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January 18, 2011 / Dave Gorham

Plains Snow Storm to Become Next Nor'easter

I began yesterday’s YWB posting with a reference to Foreigner’s 1977 hit, “Cold as Ice.” Given the situation today, I thought it appropriate to continue with two more Foreigner hits, “Say You Will” and “That Was Yesterday.” We’re going back a few years! Remember “Say You Will” has the hook: Say you will, say you won’t, make up your mind tonight. While “That Was Yesterday” has the chorus, That was yesterday, but today life goes on. No more hiding in yesterday ’cause yesterday’s gone.

I had both of these songs floating around in my mind as today’s forecast is a bit “less” than yesterday’s. Different yes, and a bit “softer” as well, but still a winter storm is taking shape with a fast-moving nor’easter as the coup de grâce.

Two things are driving this situation. Temperatures first, and second an upper-level storm system tied to a surface low pressure center that will quickly move from the central Plains to off the coast of the Northeast between Wednesday and Friday while transitioning from a Plains and Midwest snowstorm to a nor’easter — the third nor’easter in about three week’s time.

Yesterday’s blog discussed the risk of Arctic air driving southward by the end of the week. Yet the bitterly cold air has yet to begin its journey. No doubt, it remains bitterly cold in northwestern Canada. However the northern Plains of the United States, though quite cold, have yet to indicate the arrival of the Arctic air mass. Consider: If the Arctic air is to reach the Gulf Coast by the end of the week it needs to be in the northern Plains by now. As for the forecast, it will be cold in the South but it doesn’t quite look like the widespread hard freeze for the Gulf Coast as considered yesterday.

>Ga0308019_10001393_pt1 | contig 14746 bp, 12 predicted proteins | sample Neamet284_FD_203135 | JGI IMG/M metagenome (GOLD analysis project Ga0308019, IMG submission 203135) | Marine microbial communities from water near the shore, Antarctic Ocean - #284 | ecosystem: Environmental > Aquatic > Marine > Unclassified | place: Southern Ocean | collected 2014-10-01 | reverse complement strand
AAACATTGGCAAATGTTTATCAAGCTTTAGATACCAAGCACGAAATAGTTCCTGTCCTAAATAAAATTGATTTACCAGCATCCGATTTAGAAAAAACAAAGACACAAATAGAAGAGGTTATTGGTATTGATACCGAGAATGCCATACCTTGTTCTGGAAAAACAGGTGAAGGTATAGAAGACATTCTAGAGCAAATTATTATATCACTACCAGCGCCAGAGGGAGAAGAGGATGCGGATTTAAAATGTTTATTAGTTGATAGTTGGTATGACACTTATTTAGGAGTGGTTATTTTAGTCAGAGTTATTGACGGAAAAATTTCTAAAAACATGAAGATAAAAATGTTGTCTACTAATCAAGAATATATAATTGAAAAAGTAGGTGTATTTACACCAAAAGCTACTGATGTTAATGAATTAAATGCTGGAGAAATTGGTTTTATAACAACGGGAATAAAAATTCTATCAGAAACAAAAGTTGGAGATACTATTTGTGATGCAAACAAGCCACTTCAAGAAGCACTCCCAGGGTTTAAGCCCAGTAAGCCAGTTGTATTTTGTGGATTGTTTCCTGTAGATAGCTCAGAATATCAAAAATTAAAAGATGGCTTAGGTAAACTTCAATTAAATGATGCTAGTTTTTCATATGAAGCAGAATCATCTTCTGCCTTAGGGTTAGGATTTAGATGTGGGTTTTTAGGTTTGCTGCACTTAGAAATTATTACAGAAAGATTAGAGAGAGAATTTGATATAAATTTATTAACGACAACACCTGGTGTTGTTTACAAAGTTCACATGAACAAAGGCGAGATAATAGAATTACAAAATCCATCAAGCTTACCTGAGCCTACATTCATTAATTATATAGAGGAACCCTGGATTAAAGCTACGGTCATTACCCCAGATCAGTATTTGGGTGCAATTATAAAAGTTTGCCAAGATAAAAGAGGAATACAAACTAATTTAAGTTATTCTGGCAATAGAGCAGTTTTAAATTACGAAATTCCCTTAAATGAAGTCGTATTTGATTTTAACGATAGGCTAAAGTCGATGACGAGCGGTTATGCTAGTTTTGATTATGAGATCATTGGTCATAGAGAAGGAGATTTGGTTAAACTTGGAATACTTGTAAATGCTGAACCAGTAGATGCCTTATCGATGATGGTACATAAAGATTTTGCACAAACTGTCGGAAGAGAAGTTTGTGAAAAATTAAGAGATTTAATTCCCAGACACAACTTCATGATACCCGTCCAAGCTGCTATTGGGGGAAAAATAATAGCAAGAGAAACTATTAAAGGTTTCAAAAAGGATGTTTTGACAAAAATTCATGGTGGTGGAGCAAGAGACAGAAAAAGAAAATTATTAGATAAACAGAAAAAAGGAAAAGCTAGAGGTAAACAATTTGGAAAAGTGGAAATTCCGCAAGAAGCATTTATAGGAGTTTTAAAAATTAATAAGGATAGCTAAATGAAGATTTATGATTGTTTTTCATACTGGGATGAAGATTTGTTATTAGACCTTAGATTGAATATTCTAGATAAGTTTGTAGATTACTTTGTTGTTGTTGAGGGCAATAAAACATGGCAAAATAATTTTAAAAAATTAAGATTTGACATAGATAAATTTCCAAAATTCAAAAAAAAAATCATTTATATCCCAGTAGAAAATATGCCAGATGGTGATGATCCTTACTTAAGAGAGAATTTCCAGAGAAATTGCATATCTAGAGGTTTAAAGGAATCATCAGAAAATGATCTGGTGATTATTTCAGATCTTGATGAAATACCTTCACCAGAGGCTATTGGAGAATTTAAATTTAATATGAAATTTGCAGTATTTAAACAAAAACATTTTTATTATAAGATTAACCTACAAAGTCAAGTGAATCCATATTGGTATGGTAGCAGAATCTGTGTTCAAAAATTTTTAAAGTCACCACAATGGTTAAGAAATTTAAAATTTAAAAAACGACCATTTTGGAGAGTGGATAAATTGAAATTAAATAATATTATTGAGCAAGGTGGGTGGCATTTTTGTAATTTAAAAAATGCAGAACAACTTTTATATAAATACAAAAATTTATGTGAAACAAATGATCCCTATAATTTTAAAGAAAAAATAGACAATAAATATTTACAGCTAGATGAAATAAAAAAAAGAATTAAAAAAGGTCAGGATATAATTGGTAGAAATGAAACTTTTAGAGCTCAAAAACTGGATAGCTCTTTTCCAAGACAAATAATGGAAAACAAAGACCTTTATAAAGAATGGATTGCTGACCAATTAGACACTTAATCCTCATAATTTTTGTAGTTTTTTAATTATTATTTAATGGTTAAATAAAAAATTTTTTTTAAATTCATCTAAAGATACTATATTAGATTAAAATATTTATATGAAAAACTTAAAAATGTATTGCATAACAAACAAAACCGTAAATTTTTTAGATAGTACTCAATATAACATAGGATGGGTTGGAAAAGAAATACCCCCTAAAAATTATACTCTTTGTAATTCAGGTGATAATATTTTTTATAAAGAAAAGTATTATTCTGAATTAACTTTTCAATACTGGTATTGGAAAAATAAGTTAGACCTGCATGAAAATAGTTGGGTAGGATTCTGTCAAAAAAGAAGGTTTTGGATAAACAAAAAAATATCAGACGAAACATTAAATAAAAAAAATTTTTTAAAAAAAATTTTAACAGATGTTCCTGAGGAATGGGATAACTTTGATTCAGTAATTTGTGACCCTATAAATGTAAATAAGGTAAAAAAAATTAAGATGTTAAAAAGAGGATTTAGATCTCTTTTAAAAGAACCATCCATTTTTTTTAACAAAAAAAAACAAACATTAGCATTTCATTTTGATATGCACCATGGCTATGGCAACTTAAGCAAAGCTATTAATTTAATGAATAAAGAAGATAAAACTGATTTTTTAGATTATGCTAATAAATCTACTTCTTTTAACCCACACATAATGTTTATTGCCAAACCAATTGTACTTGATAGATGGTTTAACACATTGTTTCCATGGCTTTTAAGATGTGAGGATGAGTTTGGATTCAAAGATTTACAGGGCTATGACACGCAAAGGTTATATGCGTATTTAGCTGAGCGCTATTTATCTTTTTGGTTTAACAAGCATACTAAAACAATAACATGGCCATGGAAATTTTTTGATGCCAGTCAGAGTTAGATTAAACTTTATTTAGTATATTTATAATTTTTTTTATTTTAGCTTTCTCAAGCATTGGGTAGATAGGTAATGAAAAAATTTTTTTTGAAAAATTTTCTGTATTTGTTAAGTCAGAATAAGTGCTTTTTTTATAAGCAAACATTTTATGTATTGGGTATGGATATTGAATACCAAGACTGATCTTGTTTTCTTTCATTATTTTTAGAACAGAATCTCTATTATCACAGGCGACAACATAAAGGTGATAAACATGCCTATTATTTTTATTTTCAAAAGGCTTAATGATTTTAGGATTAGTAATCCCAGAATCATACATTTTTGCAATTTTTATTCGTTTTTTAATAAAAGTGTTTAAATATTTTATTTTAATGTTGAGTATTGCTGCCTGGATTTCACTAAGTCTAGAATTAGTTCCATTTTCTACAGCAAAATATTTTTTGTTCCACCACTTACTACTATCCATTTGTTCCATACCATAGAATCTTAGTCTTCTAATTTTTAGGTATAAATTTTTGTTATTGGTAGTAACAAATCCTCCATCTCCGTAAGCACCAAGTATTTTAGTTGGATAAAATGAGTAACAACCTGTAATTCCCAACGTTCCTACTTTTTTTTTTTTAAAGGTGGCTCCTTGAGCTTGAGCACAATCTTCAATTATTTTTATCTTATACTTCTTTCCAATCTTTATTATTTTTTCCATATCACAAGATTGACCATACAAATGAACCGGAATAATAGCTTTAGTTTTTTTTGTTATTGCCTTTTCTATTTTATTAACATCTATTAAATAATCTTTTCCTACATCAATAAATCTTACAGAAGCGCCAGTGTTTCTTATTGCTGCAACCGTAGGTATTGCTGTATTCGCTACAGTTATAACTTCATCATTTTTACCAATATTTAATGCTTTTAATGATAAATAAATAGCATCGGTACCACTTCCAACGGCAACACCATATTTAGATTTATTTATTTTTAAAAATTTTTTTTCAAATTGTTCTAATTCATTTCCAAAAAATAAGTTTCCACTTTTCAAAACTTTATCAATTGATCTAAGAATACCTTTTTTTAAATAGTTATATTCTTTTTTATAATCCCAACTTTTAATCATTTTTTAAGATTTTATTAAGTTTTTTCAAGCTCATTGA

Compared to yesterday, subtle differences reveal a winter storm just slightly "less" than was expected this time yesterday. Image: ImpactWeather StormWatch.

As for the nor’easter, there is additional good news. It will be a fast mover. Not only will it clear through the eastern half of the United States before the weekend, its relative speed will prevent the high snow accumulations that would be expected with storm moving more slowly.

Image: ImpactWeather StormWatch.

The morning’s StormWatch graphics show a similarity to yesterday, but a closer examination shows less westward extent of the freezing precipitation, less snowfall accumulation for northern areas and less rainfall for the southern States. Again, the decreased accumulations will be the result of the fast-moving nature of the low pressure area.

Snow accumulation may reach 8 inches or perhaps somewhat higher in the New York Tristate region, as well as New England. Image: ImpactWeather StormWatch.

The last forecast detail to consider is the high pressure that quickly moves in behind the departing low pressure. By Friday the high is firmly established across the central U.S. Though strong northerly winds east of the high will sweep brisk and cold Canadian winds across the Great Lakes and the eastern third of the country, a strong return flow will allow southerly winds to displace the cold air and allow a warm-up (of sorts) from Texas to the Upper Mississippi River Valley into the weekend. As an example of the warm-up, Minneapolis is expecting single-digit temperatures Wednesday, Thursday and Friday and then to near 20 by Monday. I’m sure they’ll be happy for anything they can get, but I doubt it will get them “Hot Blooded.” (And that’s my last Foreigner reference, I promise!)

The latest video from the ImpactWeather StormWatch team, with Meteorologist Chris Hebert, can be seen on the ImpactWeather YouTube channel.

By Friday a pronounced southerly flow across the Plains and Upper Mississippi River Valley brings an end - for now - to the cold air intruding from the north. Image: ImpactWeather StormWatch.

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